Lightning and relentless rain almost caused the match to be abandoned. Perhaps it should have been given what followed. Nevertheless, the real action started just before half-time. Ireland were awarded a free-kick on the right. Brady flicked it on, Stapleton had finished. It was a move that had come off multiple times at Highbury. What hadn’t, however, was a referee’s whistle signalling anything other than a goal.
Paul McGrath celebrates his goal against Bulgaria with Liam Brady and Ray Houghton. INPHO/Billy Stickland
“Frank and I had a relationship having grown up at Arsenal and knew each other very well,” Brady now explains, an element of irritation rising in his voice. “With a free-kick I would wait for Frank to walk a yard like he wasn’t interested, then he was going to come back and I just put it in where he was going to arrive. I knew he was onside because we knew each other so well he would never be offside.”
The linesman apparently didn’t think so either. As Brady says “there was a lull”. Referee Raul Nazare then disallows the goal before, a full three seconds later, the linesman guiltily puts his flag up.
“In hindsight, they must have all agreed, the officials, that if it was anything like that you flag for offside.”
If that was the case then they never agreed on an official version of events. When interviewed by the Sunday Tribune in 2002, 21 years after the game, referee Nazare first confidently asserted to Paul Howard that “Frank Stapleton was offside. I remember this very clearly. It was not really my decision, you see. It was the linesman who gave me the indication… In fact, I remember now that I had blown the whistle before Stapleton touched the ball. So technically, you see, I did not disallow the goal because there was no goal to disallow.”
Yet, when presented with irrefutable evidence of the opposite – Howard asking him to watch Eoin Hand’s personal videotape of the game – he desperately backtracked and scrambled for other explanations.
First: “I made a mistake when I told you it was offside. I awarded an indirect free-kick. Nobody touches the ball before it goes in.” Then, when even his daughter disputes this version: “The ball hits me and not Stapleton. That is why I disallowed it.” This despite the fact he is four feet from the ball when Stapleton blatantly volleys it into the net.”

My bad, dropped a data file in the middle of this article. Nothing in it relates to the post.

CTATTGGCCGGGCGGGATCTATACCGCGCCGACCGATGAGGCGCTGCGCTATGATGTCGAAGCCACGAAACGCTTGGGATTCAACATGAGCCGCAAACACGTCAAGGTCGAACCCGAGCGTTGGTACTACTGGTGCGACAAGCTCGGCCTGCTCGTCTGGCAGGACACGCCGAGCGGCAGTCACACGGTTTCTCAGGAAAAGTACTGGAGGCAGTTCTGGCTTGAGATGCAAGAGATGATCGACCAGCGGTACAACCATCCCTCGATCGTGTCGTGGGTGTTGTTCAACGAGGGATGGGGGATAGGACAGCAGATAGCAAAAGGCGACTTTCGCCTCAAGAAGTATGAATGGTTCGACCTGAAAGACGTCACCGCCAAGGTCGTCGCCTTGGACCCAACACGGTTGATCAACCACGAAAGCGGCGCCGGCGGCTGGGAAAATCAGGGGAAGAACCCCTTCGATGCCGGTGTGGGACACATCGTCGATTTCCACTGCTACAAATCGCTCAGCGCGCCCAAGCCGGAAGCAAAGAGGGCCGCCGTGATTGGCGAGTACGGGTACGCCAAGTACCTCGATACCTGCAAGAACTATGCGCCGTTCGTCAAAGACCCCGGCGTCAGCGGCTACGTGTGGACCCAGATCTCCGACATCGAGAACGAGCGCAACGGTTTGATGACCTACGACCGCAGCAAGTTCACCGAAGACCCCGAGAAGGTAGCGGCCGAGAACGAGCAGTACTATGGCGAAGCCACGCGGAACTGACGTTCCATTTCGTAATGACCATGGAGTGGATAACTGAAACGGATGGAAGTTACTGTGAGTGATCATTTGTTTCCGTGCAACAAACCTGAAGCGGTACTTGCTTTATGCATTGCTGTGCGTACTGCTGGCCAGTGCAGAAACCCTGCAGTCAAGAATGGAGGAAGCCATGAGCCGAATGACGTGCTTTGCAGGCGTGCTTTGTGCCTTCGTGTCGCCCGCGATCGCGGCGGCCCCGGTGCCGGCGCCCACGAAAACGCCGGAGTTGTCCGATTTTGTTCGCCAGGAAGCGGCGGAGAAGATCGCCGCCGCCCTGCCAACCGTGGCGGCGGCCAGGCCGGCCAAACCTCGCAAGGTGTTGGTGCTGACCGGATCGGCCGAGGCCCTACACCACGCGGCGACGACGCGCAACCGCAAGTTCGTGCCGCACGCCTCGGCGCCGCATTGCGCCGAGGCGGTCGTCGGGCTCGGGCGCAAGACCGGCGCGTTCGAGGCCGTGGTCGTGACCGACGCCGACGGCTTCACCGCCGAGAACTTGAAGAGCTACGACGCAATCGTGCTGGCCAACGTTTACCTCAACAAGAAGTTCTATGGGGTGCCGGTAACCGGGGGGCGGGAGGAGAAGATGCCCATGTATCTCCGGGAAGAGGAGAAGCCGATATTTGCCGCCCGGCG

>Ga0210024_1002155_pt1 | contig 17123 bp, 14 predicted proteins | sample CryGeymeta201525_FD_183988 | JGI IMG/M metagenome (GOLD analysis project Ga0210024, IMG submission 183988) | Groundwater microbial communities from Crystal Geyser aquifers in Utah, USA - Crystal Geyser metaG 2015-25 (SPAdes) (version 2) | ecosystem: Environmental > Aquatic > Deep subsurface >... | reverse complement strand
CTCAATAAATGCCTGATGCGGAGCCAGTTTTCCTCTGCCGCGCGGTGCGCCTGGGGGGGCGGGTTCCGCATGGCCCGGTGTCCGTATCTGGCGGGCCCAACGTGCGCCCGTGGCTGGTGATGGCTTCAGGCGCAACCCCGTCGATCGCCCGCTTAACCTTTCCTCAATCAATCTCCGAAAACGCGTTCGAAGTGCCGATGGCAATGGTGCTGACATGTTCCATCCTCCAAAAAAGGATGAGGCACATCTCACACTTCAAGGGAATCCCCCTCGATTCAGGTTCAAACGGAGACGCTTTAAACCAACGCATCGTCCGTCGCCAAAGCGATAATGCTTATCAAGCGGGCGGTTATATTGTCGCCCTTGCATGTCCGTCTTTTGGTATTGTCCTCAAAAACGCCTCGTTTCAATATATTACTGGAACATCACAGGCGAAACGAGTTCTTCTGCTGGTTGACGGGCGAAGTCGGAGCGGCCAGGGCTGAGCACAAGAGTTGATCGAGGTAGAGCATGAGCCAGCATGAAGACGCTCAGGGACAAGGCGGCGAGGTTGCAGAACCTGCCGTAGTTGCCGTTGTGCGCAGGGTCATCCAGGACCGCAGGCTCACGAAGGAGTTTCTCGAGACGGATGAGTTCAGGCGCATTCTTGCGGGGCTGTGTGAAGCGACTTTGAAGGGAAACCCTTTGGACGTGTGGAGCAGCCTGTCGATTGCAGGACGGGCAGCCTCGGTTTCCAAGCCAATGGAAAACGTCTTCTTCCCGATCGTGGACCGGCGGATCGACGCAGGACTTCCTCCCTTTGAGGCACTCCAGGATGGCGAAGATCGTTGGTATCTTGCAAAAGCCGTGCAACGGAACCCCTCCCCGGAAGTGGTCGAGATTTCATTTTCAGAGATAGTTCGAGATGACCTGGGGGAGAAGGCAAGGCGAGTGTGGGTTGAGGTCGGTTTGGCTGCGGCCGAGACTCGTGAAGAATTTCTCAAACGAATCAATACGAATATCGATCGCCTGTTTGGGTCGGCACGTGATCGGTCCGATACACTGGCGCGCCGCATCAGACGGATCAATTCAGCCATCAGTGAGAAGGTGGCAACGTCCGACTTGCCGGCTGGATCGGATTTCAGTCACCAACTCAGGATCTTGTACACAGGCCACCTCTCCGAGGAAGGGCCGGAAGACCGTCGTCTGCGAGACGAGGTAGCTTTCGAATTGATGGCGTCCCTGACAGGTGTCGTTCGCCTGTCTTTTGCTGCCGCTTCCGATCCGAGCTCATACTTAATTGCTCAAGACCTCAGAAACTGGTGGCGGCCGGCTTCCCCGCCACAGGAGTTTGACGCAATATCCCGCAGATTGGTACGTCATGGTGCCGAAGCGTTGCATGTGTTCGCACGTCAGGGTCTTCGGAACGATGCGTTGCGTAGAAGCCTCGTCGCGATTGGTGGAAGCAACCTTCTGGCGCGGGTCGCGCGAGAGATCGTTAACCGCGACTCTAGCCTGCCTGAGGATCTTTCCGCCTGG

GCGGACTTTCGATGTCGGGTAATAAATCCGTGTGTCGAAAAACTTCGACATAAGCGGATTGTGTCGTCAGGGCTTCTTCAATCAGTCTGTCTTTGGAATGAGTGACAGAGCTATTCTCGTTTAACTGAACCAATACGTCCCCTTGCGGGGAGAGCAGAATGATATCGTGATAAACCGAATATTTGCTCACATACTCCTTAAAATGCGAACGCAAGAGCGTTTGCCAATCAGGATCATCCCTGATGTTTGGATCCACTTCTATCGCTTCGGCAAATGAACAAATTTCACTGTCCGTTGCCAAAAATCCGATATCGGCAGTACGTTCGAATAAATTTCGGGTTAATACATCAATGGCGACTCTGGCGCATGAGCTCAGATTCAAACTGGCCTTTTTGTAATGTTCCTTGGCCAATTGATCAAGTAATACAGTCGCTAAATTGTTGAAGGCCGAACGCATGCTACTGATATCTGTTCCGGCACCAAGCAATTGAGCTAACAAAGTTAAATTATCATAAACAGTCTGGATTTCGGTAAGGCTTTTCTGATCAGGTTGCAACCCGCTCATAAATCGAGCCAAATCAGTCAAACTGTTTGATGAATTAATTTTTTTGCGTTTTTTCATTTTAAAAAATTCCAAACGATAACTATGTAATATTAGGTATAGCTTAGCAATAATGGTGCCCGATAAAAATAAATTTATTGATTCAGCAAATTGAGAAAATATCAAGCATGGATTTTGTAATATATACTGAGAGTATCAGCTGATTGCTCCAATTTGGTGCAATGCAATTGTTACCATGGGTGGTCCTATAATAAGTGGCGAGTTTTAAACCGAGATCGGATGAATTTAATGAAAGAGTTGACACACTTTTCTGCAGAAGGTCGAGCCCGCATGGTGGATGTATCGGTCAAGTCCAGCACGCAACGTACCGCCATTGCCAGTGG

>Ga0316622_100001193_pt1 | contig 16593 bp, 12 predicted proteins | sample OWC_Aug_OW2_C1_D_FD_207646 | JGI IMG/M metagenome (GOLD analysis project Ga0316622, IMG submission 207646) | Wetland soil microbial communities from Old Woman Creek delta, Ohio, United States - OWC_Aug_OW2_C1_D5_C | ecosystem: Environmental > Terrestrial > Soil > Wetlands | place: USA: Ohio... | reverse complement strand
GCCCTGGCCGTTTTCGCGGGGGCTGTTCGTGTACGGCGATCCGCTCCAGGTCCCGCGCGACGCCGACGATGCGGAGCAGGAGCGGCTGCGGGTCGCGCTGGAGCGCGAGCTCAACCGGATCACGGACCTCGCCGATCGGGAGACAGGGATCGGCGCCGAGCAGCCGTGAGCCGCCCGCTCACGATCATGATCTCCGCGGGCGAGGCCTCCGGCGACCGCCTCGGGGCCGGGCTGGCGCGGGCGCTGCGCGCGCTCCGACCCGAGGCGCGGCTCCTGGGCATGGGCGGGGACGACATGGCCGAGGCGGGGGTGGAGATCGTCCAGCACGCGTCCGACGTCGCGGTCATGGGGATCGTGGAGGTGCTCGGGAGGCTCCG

And still, it gets worse. Three minutes from the end of the game but only inches from the spot where Brady hit that initial “indirect” free-kick, Belgian captain Eric Gerets goes down a good foot away from the nearest Irishman and lands on the ground even further away from where he left it. Again, Nazare gives an inventive interpretation. “Yes he is clowning, there is no doubt, but there is some physical contact with this player, Steve Heighway.” There isn’t. There is contact between the ball and the net though when Rene Vandereycken’s subsequent free bounces off the bar and high into the air only for Jan Ceulemans to react first and decisively.
Belgium got the win that ultimately took them to the World Cup. Nazare got a lot of abuse. First Mickey Walsh, familiar with the Portuguese Nazare from his time at FC Porto, called him a “cheat”. Hand went further.
“You’re a disgrace. You’ve been paid off. You’ve robbed us.” Brady, meanwhile, asked Walsh the Portuguese for thief and put it to Nazare’s face along with an accusatory jabbing finger. Was that real rage, or actual restraint?
“Well you can very nearly get banned totally from football when the likes of that happen. You’d have to stop yourself attacking the referee coming off the pitch. The sense of anger is, well… but it was really, really diabolical. I have a theory Fifa would prefer some teams to get to World Cups because of major sponsorships or money. And well it all came out that Belgium was corrupt. They were exposed as a totally corrupt federation and also at club level. Anderlecht had a title taken off them, there was the Uefa Cup game against Notts Forest. I reckon we were done in France and Belgium we were hijacked. And then to lose out on goal difference shows we were good enough to qualify and that was probably the best group of players until the one Jack got.”
And, yet, there was more.
“The Henry thing was one of the worst incidents in my footballing life. We didn’t say it to the players before the game but I always had a feeling… people wanted France there.
“I think Fifa were paving the way for this to happen. The changing of the draw exposed them totally to what they’re all about. If it had been Serbia finishing second in their group they would never have seeded that draw and that exposed them totally to what Blatter and France are about. It conditions the officials.”
Miguel Delaney’s book “Stuttgart to Saipan: the players’ stories” is available from Mentor.